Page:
Do you freeze when a black cat crosses your path? Do you avoid stepping on a crack so you won’t “break your mother’s back?”
In honor of Halloween this week, we offer up superstitions that those here at A Place for Mom have grown up with.
From carving pumpkins to dressing up and trick-or-treating; Halloween conjures up nostalgic memories for many of us.
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The tradition of sharing Halloween stories and superstitions passes on from generation to generation. A Place for Mom honors this tradition by sharing superstitions our grandparents passed down to us:
“My Korean grandmother told me as a child never to kill a white spider in the morning hours. If you do, you’d have back luck all day long. To this day, even though I am completely arachnophobic, I won’t kill a white spider in the a.m. Instead, I will make the effort to capture it and release it outdoors.”
“I grew up hearing many superstitions from my abuelos.” Including:
“My grandmother would warn my mother that celebrities always die in threes.”
“My grandparents had their share of superstitions.” Including:
“I grew up on a cattle ranch in California and my grandfather was the quintessential cowboy — he didn’t own any other type of shoes besides cowboy boots. He would always say that lots of tarantulas (yes, the big spiders!) on the ground meant that it would be a rainy winter. Unfortunately, we had drought conditions many years growing up, so every time we saw a tarantula, we obviously got very excited!”
“My grandmother was Swedish and she always said that if a bird visits your window in the morning, it means death is at your door and you have to be extra careful that day. Now that is CREEPY!”
“My grandmother told me that if I washed my sheets between Christmas and New Year’s, whoever slept in those sheets would die.”
“My Sicilian grandmother used to say ‘someone put the horns on you,’ which essentially was a curse. The only way to break the curse was to wear a pair of scissors around your neck or hang garlic somewhere in the house. Most Italians opted for the garlic as you could never find a small enough pair of scissors to wear.”
“My grandparents and I are all from California and the one thing they said was to never hang a picture over your bed in case of an earthquake. The picture or painting will fall on your head and you will get hurt. At 52 years old, I still do not hang a picture or painting over my head by the bed.”
“I can recall a few that my grandparents shared with me.” Including:
“My grandmother thought if you bought knives as a gift for someone in your family it would cut your love. My mother still firmly believes it also. Everyone in my family abides by this so we are a knife-free gift giving family!”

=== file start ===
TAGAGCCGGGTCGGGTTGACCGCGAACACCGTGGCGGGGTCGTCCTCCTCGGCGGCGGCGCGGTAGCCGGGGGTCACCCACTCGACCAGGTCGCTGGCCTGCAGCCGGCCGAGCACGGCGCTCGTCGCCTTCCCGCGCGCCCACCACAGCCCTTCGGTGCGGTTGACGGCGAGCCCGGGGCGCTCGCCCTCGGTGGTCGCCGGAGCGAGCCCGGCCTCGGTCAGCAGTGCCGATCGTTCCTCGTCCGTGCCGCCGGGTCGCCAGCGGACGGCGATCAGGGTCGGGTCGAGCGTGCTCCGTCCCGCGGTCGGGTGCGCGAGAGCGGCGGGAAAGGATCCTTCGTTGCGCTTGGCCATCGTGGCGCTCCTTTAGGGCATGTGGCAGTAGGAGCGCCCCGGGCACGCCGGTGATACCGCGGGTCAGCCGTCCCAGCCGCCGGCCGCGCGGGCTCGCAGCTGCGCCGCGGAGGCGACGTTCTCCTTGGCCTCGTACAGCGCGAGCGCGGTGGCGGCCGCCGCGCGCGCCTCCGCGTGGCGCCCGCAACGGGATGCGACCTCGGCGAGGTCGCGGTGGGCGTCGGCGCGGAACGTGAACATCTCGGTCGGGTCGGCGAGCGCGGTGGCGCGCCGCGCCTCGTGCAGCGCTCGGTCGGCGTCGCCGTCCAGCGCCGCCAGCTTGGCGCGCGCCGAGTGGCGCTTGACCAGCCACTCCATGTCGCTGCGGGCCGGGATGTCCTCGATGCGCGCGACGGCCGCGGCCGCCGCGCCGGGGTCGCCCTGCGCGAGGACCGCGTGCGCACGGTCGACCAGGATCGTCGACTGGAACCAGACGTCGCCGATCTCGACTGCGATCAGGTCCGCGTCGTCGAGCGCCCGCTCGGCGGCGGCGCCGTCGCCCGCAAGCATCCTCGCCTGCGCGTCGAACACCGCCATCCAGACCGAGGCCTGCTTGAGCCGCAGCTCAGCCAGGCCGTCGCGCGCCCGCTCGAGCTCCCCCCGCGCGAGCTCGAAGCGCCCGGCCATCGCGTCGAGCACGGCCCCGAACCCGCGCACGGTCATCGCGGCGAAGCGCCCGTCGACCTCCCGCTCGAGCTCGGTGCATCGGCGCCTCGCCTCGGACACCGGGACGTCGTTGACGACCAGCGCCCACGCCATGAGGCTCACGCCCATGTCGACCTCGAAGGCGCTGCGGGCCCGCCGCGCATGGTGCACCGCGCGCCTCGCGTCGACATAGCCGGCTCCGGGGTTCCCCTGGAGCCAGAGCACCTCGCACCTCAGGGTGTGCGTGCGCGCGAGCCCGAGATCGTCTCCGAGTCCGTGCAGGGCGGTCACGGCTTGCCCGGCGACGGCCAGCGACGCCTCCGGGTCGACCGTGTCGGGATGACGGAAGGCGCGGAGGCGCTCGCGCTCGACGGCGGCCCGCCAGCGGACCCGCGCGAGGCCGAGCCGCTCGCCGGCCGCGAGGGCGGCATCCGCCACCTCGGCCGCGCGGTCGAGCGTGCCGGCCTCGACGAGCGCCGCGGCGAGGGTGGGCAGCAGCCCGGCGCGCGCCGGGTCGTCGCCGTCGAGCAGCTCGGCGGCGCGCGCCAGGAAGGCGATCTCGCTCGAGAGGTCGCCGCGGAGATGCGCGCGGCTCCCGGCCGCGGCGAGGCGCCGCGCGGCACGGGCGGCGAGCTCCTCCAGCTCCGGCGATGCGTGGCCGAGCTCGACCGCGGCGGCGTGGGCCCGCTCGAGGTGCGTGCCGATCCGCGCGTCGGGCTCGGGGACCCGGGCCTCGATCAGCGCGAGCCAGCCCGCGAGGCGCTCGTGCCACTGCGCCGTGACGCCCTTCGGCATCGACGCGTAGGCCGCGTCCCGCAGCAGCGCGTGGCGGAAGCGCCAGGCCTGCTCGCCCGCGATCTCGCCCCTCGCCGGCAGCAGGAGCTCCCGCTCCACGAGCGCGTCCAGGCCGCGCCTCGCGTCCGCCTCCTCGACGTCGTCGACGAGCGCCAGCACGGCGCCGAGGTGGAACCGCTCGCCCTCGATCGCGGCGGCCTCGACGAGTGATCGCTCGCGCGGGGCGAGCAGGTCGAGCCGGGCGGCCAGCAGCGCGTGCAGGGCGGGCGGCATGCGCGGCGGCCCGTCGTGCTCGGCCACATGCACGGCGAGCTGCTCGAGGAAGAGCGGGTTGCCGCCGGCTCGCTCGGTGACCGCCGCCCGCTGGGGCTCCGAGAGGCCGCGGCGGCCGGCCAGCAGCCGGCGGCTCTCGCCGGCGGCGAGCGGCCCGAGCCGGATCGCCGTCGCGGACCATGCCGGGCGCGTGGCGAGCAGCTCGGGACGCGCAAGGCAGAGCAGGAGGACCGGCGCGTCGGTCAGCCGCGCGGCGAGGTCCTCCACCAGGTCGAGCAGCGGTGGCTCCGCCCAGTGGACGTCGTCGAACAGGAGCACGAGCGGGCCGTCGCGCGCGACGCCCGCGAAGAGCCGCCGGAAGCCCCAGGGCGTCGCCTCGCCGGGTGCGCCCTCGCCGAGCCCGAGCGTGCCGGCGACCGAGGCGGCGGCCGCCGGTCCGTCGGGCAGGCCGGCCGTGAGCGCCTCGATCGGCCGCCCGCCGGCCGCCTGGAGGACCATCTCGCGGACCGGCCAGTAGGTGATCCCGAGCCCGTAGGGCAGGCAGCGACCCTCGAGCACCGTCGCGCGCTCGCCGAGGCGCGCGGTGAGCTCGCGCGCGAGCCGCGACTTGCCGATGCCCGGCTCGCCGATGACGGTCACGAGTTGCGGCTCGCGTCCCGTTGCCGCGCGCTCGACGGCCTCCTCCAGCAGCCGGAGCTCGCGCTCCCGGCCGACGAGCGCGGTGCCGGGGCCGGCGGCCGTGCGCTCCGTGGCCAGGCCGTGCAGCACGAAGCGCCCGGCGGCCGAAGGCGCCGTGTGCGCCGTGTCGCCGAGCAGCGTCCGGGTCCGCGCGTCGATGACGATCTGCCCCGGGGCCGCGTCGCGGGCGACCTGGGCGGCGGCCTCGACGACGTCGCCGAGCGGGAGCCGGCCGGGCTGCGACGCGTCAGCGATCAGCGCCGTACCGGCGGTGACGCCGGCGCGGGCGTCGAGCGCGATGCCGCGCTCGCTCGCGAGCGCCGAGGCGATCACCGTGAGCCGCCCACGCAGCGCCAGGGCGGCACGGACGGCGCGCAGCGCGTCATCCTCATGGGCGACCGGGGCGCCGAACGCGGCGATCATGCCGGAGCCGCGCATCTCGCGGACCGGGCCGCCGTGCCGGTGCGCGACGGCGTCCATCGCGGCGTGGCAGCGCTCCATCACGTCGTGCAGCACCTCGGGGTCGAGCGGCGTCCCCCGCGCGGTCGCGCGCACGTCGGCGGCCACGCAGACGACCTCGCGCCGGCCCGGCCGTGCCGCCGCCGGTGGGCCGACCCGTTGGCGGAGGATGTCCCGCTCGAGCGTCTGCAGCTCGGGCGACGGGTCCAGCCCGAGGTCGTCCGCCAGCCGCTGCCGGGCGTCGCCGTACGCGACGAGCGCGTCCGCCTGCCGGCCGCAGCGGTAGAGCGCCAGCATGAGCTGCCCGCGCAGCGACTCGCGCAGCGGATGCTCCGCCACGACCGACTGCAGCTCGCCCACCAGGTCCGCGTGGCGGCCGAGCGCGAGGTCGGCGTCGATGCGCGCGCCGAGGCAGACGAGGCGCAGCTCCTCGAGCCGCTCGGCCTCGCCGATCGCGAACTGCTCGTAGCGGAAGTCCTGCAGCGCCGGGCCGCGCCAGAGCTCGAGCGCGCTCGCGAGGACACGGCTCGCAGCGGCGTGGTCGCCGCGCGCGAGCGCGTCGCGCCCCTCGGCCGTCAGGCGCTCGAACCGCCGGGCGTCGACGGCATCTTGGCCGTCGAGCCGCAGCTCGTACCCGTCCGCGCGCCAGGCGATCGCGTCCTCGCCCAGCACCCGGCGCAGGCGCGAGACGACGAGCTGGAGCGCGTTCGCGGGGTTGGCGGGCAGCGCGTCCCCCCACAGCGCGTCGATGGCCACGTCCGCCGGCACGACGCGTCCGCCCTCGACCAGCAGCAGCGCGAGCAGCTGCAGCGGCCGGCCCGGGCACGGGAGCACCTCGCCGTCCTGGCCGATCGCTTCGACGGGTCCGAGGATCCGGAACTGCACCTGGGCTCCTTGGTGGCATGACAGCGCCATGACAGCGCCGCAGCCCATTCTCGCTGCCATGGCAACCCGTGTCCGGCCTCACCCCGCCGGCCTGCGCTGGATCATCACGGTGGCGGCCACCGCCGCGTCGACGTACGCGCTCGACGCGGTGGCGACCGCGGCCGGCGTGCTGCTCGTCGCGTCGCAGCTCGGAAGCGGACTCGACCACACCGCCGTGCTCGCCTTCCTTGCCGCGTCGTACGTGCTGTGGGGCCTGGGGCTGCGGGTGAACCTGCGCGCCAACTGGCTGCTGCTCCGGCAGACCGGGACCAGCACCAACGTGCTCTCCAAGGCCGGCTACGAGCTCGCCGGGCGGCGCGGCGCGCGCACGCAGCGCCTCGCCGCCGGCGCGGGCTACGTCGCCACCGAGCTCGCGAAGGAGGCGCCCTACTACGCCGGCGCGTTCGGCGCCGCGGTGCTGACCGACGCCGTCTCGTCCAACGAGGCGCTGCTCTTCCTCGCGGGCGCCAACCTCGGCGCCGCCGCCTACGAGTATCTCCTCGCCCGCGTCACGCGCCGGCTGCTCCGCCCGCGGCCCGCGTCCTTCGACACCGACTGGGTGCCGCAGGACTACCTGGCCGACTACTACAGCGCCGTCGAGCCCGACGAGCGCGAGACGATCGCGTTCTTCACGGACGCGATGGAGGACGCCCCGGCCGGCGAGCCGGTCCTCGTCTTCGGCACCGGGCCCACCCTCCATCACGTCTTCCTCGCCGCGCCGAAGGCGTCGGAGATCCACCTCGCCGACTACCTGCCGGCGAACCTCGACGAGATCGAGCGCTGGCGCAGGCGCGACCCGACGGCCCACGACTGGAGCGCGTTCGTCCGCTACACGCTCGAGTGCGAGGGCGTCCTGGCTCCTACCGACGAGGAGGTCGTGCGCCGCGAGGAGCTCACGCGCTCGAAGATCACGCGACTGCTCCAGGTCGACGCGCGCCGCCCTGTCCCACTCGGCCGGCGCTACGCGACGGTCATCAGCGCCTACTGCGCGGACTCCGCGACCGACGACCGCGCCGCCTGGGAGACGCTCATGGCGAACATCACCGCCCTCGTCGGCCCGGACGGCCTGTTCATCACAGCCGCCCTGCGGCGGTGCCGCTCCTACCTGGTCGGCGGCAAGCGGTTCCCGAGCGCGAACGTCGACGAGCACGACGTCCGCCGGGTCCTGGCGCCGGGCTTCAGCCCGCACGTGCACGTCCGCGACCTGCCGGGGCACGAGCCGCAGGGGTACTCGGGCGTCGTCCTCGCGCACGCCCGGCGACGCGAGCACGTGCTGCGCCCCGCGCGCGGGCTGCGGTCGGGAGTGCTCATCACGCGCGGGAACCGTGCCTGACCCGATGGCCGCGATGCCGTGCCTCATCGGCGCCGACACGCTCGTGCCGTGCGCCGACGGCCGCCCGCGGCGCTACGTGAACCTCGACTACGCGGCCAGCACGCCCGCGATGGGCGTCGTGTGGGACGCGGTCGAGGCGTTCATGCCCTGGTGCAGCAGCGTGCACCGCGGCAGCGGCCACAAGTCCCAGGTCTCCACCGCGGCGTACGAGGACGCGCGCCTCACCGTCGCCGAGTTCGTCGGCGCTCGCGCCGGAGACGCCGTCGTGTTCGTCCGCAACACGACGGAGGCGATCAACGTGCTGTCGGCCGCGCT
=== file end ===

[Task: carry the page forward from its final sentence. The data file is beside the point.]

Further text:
“My family and extended family shared a few with me.” Including:
“All four of my very Irish grandparents believed firmly that a sick bed must be placed with the head facing north and the feet facing south — no exceptions!”
“My grandparent said killing a spider will make it rain. If that is true then I may be responsible for much of Seattle’s rainy weather.”
“My [senior] mother-in-law from Wales said it was bad luck to have any pictures of birds in the house, for example, on fabric (curtains, bedspreads, etc.), you couldn’t have bird ornaments on the [Christmas] tree, no bird figurines and definitely no actual pictures containing birds hanging on the wall.”
“My grandma, ‘Wee Katie,’ from Glasgow, Scotland told me that the chill you feel down your spine is a goose walking across your future gravesite. Not sure if she meant ‘ghost’ and not ‘goose’ because Wee Katie did enjoy a dram now and then for medicinal purposes.”
“My grandparents had a handful.” Including:
“My grandparents used to have us hold our breath when we drove by a cemetery so the spirits wouldn’t enter our bodies and take over.”
“My grandmother said if you are feeling sick in any way (flu, stomachache, headache, etc.) that it helps to prick the tip of your middle finger and squeeze the bad blood out.”
“Every time someone moved into a new house, my grandmother would bring them a loaf of bread so they never went hungry, a pound of salt to sprinkle around and ward off unwanted spirits, and a new broom to sweep the spirits away (a used broom had other’s unwanted spirits attached).
“My mother’s Irish and Scottish grandmothers shared a few.” Including:
“I was told by my grandparents that you must exit and enter through the same door when visiting someone.”
Do any of these sound familiar to you? What superstitions did your grandparents tell you? We’d like to hear your stories in the comments below.